The results of this study support the findings of Borok published in the South African Medical Journal over a decade ago.Borok cited a strong correlation between CFS and the presence of food intolerance. He reported alleviation of chronic fatigue among CFS patients (n=20) after removing certain foods from the diet, with milk, wheat, and corn among the top offenders. Alternative Medicine Review 2001

No studies to date have adequately assessed the presence of Celiac disease or Non-Celiac-Gluten Sensitivity (NCGS) in ME/CFS. Nor have studies tested the effectiveness of  a strict gluten-free diet and with a gut healing anti-inflammatory intervention. These studies are needed before we can assess the impact gluten and gut inflammation has on this and other related disorders.

Stethoscope lying on an ECG chartFACT 10  – Every Person With Chronic Fatigue Syndrome Should Be Screened for Coeliac Disease and Non Celiac Gluten Sensitivity (NCGS) as Part of the Differential Diagnosis of the Condition

Several factors suggest CD and NCGS should be part of the differential diagnosis for chronic fatigue syndrome (ME/CFS).

Neurological symptoms in CD are common (as was discussed in part 1 of this blog series). Back in 1999, Luostarinen et al, in European Neurology, stated that CD should be considered in all patients presenting with neurological disturbances such as memory deficits and ataxia of unknown etiology, two symptoms  that commonly occur in ME/CF.

In their paper “Gut inflammation in chronic fatigue syndrome” in Nutrition and Metabolism in 2010, Lakhan et al discuss the evidence for leaky gut and inflammation in CFS at length. Citing studies by Maes et al, Logan et al, Sullivan et alRao et al and Sheedy et al they concluded imbalanced gut bacteria linked with gut inflammation and gut permeability is common in ME/CFS.

Small-fibre neuropathy may be common in ME/CFS/FM and muscle pain is. Symptoms of small-fibre neuropathy including tingling, burning pain and tightness, stabbing pain, pins and needles, itchiness and intermittent numbness in different parts of the body, are commonly experienced in ME/CFS and gluten triggered autoimmune ganglioside antibodies can produce all these symptoms.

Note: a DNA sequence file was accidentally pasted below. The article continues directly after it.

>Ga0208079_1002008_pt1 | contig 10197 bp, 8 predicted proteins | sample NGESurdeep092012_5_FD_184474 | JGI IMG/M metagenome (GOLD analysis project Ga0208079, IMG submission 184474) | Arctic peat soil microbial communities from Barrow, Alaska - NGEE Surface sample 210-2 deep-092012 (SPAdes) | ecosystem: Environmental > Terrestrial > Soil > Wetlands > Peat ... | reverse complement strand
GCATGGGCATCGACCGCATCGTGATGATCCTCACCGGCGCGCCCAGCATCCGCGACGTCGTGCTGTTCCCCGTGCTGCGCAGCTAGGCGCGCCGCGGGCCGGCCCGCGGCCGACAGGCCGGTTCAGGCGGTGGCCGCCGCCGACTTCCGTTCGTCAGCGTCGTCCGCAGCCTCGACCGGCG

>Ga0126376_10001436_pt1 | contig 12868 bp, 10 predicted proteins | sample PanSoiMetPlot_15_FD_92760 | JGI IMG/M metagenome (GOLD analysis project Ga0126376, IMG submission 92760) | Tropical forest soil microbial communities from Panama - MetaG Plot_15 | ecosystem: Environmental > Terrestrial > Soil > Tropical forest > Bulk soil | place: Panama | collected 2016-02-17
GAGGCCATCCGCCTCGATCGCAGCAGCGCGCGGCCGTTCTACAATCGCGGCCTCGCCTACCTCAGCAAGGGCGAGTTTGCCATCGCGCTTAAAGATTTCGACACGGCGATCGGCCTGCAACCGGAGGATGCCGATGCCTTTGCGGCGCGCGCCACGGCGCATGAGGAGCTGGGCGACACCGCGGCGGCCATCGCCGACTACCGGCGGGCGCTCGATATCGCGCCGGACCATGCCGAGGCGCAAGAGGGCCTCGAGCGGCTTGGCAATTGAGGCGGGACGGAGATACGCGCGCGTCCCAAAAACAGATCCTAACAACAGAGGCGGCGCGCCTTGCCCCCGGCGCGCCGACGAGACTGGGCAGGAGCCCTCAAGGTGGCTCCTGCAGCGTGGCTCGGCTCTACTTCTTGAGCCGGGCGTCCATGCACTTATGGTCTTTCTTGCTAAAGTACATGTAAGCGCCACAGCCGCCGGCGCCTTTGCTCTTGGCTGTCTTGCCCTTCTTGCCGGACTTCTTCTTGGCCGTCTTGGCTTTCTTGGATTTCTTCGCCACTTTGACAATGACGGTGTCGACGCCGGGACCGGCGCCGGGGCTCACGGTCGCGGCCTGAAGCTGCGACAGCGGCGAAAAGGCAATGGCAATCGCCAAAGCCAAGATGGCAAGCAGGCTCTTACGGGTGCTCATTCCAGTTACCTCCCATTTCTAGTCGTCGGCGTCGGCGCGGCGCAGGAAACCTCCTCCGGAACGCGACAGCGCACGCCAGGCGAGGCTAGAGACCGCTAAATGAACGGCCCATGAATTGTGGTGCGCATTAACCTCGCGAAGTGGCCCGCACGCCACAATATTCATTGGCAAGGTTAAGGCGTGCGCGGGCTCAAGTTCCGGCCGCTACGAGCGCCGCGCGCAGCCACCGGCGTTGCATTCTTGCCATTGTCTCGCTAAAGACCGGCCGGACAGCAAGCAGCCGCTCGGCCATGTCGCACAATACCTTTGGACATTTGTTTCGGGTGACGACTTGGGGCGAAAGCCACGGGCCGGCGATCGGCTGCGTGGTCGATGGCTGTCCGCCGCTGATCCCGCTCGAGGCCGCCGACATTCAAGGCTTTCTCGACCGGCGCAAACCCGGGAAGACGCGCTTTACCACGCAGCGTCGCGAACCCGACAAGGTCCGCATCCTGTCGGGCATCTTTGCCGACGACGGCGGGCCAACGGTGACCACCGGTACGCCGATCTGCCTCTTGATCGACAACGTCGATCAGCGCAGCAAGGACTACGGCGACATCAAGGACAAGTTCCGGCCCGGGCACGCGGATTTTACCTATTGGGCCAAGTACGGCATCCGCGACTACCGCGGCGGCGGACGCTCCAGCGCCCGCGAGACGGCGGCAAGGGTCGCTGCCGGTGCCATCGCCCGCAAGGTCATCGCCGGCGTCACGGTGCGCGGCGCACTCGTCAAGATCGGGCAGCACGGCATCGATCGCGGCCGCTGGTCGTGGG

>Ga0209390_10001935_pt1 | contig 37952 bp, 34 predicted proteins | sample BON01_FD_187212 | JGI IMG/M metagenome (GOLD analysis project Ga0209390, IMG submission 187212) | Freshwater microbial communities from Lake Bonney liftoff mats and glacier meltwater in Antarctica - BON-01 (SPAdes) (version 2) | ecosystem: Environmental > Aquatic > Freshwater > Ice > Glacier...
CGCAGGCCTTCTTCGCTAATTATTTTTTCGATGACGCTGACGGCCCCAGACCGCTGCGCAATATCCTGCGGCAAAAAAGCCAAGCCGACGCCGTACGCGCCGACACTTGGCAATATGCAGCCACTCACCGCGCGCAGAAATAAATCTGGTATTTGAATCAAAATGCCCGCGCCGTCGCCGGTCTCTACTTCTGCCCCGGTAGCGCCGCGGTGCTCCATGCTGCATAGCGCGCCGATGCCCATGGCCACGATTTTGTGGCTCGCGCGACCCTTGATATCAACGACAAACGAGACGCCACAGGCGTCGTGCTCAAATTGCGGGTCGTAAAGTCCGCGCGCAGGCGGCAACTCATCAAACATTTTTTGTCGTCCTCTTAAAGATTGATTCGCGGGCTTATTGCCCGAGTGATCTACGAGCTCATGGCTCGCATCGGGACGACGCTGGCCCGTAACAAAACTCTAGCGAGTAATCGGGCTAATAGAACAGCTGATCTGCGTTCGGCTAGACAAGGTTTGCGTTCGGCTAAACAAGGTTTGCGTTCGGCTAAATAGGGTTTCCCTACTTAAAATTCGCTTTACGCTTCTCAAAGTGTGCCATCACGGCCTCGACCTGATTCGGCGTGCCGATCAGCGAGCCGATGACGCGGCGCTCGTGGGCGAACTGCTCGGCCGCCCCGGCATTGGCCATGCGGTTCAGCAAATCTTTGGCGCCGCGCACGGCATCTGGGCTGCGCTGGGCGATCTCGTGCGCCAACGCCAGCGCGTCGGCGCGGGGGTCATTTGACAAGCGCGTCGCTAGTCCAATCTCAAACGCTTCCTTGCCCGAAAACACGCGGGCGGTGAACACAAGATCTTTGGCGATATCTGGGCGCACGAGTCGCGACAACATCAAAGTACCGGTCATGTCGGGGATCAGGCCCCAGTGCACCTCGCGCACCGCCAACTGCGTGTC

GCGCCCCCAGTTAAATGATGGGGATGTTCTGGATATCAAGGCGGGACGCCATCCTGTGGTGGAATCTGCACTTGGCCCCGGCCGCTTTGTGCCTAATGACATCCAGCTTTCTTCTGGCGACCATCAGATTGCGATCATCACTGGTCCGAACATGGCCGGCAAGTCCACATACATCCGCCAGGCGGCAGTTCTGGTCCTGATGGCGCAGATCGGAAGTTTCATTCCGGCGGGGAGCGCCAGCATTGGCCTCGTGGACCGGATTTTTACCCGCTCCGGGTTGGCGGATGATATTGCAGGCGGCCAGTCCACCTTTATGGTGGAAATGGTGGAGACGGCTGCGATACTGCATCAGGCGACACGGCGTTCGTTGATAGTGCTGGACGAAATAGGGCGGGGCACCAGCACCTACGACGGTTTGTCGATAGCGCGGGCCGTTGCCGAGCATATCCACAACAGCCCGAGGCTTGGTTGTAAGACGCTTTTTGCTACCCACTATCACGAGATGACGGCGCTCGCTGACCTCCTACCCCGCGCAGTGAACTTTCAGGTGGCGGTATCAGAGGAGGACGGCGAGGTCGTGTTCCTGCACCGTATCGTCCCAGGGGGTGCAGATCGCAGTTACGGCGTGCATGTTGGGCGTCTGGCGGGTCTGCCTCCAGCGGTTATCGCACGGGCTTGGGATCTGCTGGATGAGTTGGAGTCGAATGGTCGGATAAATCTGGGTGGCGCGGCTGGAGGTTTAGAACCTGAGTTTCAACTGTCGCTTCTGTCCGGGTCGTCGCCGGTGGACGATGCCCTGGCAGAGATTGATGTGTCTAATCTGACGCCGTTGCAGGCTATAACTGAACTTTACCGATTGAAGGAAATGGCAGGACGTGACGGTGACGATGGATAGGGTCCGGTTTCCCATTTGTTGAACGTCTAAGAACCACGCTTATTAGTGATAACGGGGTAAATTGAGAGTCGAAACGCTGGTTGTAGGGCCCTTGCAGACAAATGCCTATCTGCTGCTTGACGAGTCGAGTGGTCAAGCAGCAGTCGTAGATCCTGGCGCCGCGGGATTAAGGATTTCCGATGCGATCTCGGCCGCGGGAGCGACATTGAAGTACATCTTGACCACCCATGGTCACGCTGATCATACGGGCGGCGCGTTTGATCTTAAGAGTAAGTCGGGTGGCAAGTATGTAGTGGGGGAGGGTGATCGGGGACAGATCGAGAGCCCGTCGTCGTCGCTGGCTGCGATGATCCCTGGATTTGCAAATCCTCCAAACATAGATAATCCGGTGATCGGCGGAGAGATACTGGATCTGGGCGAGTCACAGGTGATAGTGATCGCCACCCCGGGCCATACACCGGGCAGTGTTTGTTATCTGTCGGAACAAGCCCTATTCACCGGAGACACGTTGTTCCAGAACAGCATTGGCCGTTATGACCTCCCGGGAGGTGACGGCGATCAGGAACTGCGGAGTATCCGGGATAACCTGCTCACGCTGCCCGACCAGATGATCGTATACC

The Rituximab studies with CFS patients and other studies suggest autoimmunity is likely to be present in a subgroup of CFS/ME patients.  Celiac disease and Non-Celiac-Gluten-Sensitivity (NCGS) may be able to trigger autoimmune processes by triggering B Lymphocyte activation. Rituximab’s reversal of (gluten-triggered) B-lymphocyte activation could, therefore, account for some of the progress some ME/CFS patients make on that drug.

 The landmark 2000 Lancet study on non-IgE mediated food sensitivities (“Relation between food provocation and systemic immune activation in patients with food intolerance”) indicates that people with non-IgE mediated food intolerances experience significant elevations in inflammatory cytokines (interleukin-4, interferon gamma, TNF-α) when given a dietary challenge of dairy and wheat. 

The authors noted that cytokine elevations could account for the post-food challenge symptoms experienced such as headache, myalgia, joint pain, and gastrointestinal disturbance – all of which are common in ME/CFS.

“We found that food provocation in food intolerant patients was characterised by a general and systemic immune activation accompanied by an increase in systemic symptoms. Our findings might be important for the understanding of the mechanisms involved in the pathogenesis of food intolerance.”  Lancet July 2000

Other more direct links to coeliac disease and chronic fatigue syndrome exist. Skowera et al found a high prevalence of markers of Celiac disease in 100 CFS patients in 2001.  Empson’s 1998 critique of the diagnostic criteria for ME/CFS asked why ruling out CD was not included.

“given our prevalence of 2%, and the fact that there is a treatment for CD, we now suggest that screening for CD should be added to the relatively short list of mandatory investigations in suspected cases of CFS.”Skowera et. al. 2001

As we have discussed, sensitivity to gluten is likely much higher than 2% in the CFS population, as the diagnosis of CD requires total villous atrophy and thus misses out on gluten-sensitive individuals with partial or no villous atrophy in the non-celiac gluten-sensitive group.